The youngest fascist. Count Galeazzo Ciano receives a salute from a member of boys' fascist organization. Indoctrination of the youth in the spirit of fascism was an element of the Italian design to subjugate Albania.

On the turn of 1920's and 1930's the Italian penetration of Albania encountered the first obstacles. The first tension between Rome and Tirana occurred in 1931, when king Zog refused to extend the Pacts of Tirana. He had to retreat from that decision under the Italian pressure, but the King of Albanians still was more stubborn, and moreover - consequent, when it came to torpedoing Rome's efforts aimed at the establishment in this "friendly" country of a fascist party after the Italian pattern, and under Italian protection. The attempt to get rid of at least some of Italian specialists and advisers, swarming in the Albanian army, as well as financial and economical institutions, was also unequivocally received in Rome. All that only confirmed in the Italian government the belief that the best solution to the problem would be to swallow Albania. They still were not sure, though, whether it would be better to do it with or without Zogu; by means of total subordination with certain autonomy or just its appearance, or complete annexation; politically and economically, or militarily. As a rule most of the Italian politicians favoured the final solution, it means the occupation of Albania and her incorporation into Italy as another, after the Abyssinian one, jewel in the crown of Victor Emmanuel III. Still Rome was looking for a way, which would grant the achievement of an optimal solution of the Italo-Albanian problem at the lowest possible cost and international risk. No wonder that having assumed such a tactics in the question of the annexation of Albania, some figures responsible for the administration of the Italian state used to come out with quite extraordinary ideas. One of them, of a matrimonial nature, got a remarkable place in the memoirs of the Polish ambassador in Rome of many years, Alfred Wysocki:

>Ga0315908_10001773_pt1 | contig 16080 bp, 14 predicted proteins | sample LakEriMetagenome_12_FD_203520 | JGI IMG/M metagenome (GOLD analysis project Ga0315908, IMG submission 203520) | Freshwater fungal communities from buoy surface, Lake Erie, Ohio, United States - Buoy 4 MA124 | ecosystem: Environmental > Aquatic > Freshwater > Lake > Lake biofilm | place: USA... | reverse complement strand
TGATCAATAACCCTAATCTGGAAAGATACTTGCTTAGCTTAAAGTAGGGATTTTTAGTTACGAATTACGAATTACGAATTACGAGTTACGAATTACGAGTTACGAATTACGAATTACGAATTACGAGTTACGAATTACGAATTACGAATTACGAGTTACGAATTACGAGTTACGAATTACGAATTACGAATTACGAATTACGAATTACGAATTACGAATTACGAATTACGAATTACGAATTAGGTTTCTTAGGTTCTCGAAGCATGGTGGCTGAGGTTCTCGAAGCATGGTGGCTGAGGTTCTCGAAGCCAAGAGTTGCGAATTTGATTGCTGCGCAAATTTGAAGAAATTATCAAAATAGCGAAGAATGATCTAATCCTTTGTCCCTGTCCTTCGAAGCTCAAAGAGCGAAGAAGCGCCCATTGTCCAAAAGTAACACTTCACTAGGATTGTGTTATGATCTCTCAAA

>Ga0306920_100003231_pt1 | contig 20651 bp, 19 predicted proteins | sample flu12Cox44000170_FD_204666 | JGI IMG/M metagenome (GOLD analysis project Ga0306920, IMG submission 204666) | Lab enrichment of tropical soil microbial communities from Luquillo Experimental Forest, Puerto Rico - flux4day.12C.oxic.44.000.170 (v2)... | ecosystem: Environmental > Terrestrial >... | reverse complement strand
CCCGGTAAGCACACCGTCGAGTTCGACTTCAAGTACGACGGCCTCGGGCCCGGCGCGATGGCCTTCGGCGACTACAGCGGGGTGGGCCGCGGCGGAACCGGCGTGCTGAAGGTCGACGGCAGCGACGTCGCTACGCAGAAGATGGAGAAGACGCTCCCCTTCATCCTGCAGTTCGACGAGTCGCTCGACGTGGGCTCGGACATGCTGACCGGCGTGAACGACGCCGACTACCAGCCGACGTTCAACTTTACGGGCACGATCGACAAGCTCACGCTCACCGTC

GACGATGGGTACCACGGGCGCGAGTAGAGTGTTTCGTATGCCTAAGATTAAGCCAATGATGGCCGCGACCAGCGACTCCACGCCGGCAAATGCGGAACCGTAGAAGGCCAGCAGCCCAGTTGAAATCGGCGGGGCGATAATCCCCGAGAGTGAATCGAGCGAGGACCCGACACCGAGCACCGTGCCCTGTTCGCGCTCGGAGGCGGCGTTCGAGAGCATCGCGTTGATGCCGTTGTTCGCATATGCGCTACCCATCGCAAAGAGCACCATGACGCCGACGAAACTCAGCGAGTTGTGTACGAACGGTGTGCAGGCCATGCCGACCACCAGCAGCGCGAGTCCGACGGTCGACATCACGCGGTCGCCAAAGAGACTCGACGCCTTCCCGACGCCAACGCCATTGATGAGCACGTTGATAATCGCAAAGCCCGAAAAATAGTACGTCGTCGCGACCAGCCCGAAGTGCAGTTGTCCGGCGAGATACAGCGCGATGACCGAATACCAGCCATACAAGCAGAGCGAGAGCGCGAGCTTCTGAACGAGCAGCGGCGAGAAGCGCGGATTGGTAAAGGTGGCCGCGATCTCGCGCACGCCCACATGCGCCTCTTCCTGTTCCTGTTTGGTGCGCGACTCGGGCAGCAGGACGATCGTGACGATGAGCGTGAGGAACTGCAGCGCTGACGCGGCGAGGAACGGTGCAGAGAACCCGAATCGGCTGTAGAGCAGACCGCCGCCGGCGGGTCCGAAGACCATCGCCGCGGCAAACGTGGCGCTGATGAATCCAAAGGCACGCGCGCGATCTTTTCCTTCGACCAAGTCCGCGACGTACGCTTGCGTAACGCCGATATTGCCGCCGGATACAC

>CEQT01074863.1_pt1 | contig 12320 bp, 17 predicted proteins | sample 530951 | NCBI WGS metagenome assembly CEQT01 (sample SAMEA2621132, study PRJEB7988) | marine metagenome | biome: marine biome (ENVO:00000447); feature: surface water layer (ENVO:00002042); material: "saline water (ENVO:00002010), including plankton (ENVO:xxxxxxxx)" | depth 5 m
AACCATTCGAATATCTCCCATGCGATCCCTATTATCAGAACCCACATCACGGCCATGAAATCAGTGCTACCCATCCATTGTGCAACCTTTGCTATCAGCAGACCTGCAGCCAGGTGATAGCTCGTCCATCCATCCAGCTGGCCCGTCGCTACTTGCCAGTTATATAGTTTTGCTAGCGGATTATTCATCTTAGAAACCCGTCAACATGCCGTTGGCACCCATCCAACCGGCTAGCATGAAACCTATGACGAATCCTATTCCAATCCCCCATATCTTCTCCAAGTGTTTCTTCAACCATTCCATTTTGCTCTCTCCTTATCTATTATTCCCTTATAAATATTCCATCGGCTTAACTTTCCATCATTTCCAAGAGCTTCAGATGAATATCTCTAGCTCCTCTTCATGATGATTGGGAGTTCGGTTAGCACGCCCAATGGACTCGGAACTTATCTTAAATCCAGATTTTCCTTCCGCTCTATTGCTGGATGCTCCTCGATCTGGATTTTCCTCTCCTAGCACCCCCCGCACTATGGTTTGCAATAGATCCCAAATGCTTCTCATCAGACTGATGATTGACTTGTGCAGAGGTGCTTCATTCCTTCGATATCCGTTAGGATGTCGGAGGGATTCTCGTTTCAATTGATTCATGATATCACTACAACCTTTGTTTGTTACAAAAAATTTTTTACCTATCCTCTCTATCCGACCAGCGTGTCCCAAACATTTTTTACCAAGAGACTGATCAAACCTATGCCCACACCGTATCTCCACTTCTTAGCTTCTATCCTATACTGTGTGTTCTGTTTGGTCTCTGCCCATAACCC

The Hungarian ambassador, who was simultaneously accredited in Albania, was leaving there for a secret mission, which he revealed to my discretion. Here Mussolini, interested very much in relationships within Albania, and enforcing his own influence there, first thought about a marriage of the Albanian king with one of the Italian patricians. When that project failed, matchmaking was arranged with the known in the Italian upper crust Hungarian aristocrat, countess M. She was a nice girl, joyful, well-built, well-cultured, and a big supporter of Italy and the fascism. She became friends with the wife of baron Villáni, and was supposed to accompany her during the Hungarian envoy's stay at Durazzo.

Villáni apparently enjoyed the thought that he would make a match to an authentic king. The ruler of Albania was at that time forty-two years old, and was quite popular among the easy-going ladies of Vienna yet from the times when he was a Colonel in the Austro-Hungarian army, and took part in the Great War in its ranks.